Based on 2019 estimates, the livestock sector accounts for 14.5% of the world’s anthropogenic greenhouse gas emissions, which is a direct cause of global warming39. With an exponentially growing population, this animal rights and environmental challenge is also expected to multiply exponentially. Cue the competition for developing eco-friendly alternatives to livestock consumption. XPrize, a non-profit organization, for example, aims to expedite this development via incentivized competition. XPrize launched a “Feeding the Next Billion” Competition, sponsored by the Tony Robbins Foundation and the Foundation for Food and Agriculture Research (FFAR), which promises a prize of $15 Million to innovators who find a way to ensure the provision of healthy and nutritious food to our growing population in a sustainable way, without making the planet uninhabitable, as it is expected to be on our current trajectory40.
The issue with these animal rights violations is not just that they are harmful and/or cruel, but they are also easily replaceable. Many of these testing experiments are extremely outdated and can be replaced with modern solutions. For example, human cell and tissue cultures can be grown in the lab and tested for human health impacts with much greater accuracy than animal testing without violation of core human or animal rights41,42.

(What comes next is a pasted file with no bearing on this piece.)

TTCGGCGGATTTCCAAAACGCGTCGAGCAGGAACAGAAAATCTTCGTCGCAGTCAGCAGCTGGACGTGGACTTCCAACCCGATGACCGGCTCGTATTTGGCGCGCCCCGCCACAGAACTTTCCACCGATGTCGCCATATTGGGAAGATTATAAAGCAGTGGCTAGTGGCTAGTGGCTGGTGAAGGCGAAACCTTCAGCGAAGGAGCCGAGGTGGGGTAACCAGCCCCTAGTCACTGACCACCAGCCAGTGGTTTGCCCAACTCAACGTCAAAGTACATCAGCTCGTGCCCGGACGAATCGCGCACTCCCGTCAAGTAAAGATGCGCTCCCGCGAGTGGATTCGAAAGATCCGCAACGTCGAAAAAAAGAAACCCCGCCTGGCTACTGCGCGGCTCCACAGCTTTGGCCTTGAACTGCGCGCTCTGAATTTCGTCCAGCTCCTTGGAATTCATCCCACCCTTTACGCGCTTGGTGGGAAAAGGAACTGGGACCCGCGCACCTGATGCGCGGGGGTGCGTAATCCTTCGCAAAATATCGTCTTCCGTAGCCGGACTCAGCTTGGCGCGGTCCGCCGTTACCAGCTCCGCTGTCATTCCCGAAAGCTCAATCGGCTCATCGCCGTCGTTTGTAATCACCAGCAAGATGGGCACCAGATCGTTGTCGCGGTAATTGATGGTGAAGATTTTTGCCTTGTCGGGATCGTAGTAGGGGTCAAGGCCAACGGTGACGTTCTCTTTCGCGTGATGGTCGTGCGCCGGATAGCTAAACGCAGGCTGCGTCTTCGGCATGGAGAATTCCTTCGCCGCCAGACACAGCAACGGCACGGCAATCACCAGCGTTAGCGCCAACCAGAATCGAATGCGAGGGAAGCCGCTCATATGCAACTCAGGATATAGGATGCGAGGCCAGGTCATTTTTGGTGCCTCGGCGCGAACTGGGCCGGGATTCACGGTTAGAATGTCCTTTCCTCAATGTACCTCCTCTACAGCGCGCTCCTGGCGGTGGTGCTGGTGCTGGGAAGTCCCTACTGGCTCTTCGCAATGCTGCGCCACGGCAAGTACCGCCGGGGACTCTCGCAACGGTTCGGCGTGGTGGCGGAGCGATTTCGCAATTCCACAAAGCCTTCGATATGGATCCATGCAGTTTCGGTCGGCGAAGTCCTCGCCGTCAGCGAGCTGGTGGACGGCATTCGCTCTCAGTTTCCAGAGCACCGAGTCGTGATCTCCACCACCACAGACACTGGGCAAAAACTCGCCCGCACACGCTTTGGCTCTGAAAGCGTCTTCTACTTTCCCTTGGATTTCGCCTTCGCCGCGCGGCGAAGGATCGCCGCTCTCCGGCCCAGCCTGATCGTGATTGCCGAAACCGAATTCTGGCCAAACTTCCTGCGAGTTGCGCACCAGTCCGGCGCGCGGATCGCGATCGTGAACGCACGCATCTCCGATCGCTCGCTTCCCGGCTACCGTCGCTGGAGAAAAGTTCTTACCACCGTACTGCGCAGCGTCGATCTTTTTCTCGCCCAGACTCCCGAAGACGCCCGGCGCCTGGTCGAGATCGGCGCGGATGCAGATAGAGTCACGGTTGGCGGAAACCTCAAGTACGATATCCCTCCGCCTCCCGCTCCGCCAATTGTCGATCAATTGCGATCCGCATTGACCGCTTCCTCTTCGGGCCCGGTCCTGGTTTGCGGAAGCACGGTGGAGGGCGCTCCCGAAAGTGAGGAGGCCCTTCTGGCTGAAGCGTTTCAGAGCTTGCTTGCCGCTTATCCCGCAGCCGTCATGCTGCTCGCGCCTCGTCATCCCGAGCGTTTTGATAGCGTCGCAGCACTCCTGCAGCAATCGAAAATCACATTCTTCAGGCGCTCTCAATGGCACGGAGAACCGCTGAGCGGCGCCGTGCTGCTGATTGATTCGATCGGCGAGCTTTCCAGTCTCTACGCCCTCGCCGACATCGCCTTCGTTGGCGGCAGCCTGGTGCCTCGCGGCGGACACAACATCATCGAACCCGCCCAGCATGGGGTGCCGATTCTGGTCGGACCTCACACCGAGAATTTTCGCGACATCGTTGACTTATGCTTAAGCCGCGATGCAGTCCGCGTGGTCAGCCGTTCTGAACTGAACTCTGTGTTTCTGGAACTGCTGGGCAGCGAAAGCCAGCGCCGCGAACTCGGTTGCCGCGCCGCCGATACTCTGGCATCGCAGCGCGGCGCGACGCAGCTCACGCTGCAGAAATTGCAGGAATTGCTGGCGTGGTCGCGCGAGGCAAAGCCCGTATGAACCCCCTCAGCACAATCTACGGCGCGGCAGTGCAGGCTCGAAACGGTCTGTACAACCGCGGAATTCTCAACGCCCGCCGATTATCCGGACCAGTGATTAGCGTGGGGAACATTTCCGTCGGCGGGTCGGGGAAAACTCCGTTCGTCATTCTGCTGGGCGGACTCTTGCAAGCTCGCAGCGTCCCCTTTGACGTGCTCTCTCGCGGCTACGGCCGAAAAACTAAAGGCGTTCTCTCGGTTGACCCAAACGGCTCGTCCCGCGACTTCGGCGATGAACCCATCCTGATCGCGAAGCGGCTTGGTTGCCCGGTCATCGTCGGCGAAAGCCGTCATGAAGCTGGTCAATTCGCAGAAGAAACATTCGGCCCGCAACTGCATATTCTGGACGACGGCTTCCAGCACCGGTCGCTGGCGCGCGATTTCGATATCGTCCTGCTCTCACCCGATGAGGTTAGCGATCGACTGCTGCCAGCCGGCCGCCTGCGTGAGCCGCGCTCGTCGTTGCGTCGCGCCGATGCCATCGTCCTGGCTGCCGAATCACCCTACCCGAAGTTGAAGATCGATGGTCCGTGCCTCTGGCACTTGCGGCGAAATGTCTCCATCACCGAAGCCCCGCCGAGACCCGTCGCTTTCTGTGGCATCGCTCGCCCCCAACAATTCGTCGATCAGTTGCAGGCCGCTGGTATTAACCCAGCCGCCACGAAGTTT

The only way to force manufacturers to take demonstrable action is by changing the face of consumption - that is, opting for cruelty-free and vegan brands that do not test on animals or violate basic animal rights in any way. This change is visible on a global scale as well. India and the European Union, for example, which are major consumption markets, have now banned retail of any products that have been tested on animals. In order to conform to these new market regulations, manufacturers must comply with consumer demands for sustainability and if they take action to become sustainable for one market, it may lead to a positive ripple effect where they choose sustainability in other world markets as well in order to unify their mode of production.